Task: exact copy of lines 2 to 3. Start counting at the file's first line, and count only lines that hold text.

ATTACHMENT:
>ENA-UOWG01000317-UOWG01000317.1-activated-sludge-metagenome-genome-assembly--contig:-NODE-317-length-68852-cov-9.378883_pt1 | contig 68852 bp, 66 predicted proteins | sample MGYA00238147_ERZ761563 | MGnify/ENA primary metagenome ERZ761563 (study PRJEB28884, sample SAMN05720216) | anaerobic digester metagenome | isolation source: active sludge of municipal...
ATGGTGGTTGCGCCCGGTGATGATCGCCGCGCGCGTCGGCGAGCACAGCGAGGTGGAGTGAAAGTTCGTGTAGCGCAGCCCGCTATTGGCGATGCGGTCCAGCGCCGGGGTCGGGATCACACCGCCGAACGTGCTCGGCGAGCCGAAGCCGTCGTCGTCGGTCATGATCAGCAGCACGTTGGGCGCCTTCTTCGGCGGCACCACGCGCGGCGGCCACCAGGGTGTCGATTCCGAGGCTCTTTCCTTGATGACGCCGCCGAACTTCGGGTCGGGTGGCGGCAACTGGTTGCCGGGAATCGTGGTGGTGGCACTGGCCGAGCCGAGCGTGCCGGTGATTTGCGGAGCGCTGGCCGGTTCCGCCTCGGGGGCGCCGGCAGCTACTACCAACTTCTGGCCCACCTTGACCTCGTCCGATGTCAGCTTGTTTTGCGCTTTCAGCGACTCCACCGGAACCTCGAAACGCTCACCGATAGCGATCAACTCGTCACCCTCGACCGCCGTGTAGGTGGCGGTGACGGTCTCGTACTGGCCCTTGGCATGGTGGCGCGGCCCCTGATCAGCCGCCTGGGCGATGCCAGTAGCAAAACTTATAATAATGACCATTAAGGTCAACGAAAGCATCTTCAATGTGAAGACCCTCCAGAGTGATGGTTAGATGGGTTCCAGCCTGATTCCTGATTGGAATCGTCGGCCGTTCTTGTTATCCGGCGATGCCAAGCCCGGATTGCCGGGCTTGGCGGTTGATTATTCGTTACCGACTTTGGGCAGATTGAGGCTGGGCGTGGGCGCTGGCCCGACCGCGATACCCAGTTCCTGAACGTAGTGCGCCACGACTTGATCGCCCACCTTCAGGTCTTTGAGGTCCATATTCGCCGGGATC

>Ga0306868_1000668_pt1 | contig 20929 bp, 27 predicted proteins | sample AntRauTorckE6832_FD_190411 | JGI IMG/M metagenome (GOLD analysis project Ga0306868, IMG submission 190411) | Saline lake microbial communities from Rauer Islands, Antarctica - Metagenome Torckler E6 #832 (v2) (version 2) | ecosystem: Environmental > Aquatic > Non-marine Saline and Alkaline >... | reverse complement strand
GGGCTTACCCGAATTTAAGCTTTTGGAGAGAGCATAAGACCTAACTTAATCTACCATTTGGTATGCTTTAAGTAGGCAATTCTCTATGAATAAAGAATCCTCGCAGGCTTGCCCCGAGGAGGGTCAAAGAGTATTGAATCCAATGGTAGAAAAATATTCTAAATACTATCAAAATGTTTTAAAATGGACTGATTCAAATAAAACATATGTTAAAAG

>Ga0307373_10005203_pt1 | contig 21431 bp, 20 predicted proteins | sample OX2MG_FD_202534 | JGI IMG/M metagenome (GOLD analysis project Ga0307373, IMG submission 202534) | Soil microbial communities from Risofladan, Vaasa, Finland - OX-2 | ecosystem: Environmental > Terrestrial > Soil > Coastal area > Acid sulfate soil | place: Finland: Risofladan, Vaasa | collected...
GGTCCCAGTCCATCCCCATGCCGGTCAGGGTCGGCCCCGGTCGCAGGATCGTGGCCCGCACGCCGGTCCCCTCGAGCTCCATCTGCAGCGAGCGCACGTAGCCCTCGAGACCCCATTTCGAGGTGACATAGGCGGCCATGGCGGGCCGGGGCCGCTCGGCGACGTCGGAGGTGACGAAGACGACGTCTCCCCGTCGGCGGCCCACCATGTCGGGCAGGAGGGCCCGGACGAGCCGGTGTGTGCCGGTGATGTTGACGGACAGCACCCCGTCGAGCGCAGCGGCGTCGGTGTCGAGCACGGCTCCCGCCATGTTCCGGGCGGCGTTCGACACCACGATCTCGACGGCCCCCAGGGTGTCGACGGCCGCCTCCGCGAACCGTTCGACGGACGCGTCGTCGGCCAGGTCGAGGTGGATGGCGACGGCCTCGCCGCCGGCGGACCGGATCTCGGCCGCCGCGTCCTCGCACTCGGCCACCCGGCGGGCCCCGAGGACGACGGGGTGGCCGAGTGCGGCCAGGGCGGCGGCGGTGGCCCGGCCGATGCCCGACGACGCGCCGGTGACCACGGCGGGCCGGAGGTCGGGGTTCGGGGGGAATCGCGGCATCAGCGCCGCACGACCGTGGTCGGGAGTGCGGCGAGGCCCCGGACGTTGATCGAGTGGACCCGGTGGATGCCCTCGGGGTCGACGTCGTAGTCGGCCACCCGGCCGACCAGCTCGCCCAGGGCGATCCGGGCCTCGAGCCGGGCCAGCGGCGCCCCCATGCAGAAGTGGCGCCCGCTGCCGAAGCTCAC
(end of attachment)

ATGGTGGTTGCGCCCGGTGATGATCGCCGCGCGCGTCGGCGAGCACAGCGAGGTGGAGTGAAAGTTCGTGTAGCGCAGCCCGCTATTGGCGATGCGGTCCAGCGCCGGGGTCGGGATCACACCGCCGAACGTGCTCGGCGAGCCGAAGCCGTCGTCGTCGGTCATGATCAGCAGCACGTTGGGCGCCTTCTTCGGCGGCACCACGCGCGGCGGCCACCAGGGTGTCGATTCCGAGGCTCTTTCCTTGATGACGCCGCCGAACTTCGGGTCGGGTGGCGGCAACTGGTTGCCGGGAATCGTGGTGGTGGCACTGGCCGAGCCGAGCGTGCCGGTGATTTGCGGAGCGCTGGCCGGTTCCGCCTCGGGGGCGCCGGCAGCTACTACCAACTTCTGGCCCACCTTGACCTCGTCCGATGTCAGCTTGTTTTGCGCTTTCAGCGACTCCACCGGAACCTCGAAACGCTCACCGATAGCGATCAACTCGTCACCCTCGACCGCCGTGTAGGTGGCGGTGACGGTCTCGTACTGGCCCTTGGCATGGTGGCGCGGCCCCTGATCAGCCGCCTGGGCGATGCCAGTAGCAAAACTTATAATAATGACCATTAAGGTCAACGAAAGCATCTTCAATGTGAAGACCCTCCAGAGTGATGGTTAGATGGGTTCCAGCCTGATTCCTGATTGGAATCGTCGGCCGTTCTTGTTATCCGGCGATGCCAAGCCCGGATTGCCGGGCTTGGCGGTTGATTATTCGTTACCGACTTTGGGCAGATTGAGGCTGGGCGTGGGCGCTGGCCCGACCGCGATACCCAGTTCCTGAACGTAGTGCGCCACGACTTGATCGCCCACCTTCAGGTCTTTGAGGTCCATATTCGCCGGGATC

>Ga0306868_1000668_pt1 | contig 20929 bp, 27 predicted proteins | sample AntRauTorckE6832_FD_190411 | JGI IMG/M metagenome (GOLD analysis project Ga0306868, IMG submission 190411) | Saline lake microbial communities from Rauer Islands, Antarctica - Metagenome Torckler E6 #832 (v2) (version 2) | ecosystem: Environmental > Aquatic > Non-marine Saline and Alkaline >... | reverse complement strand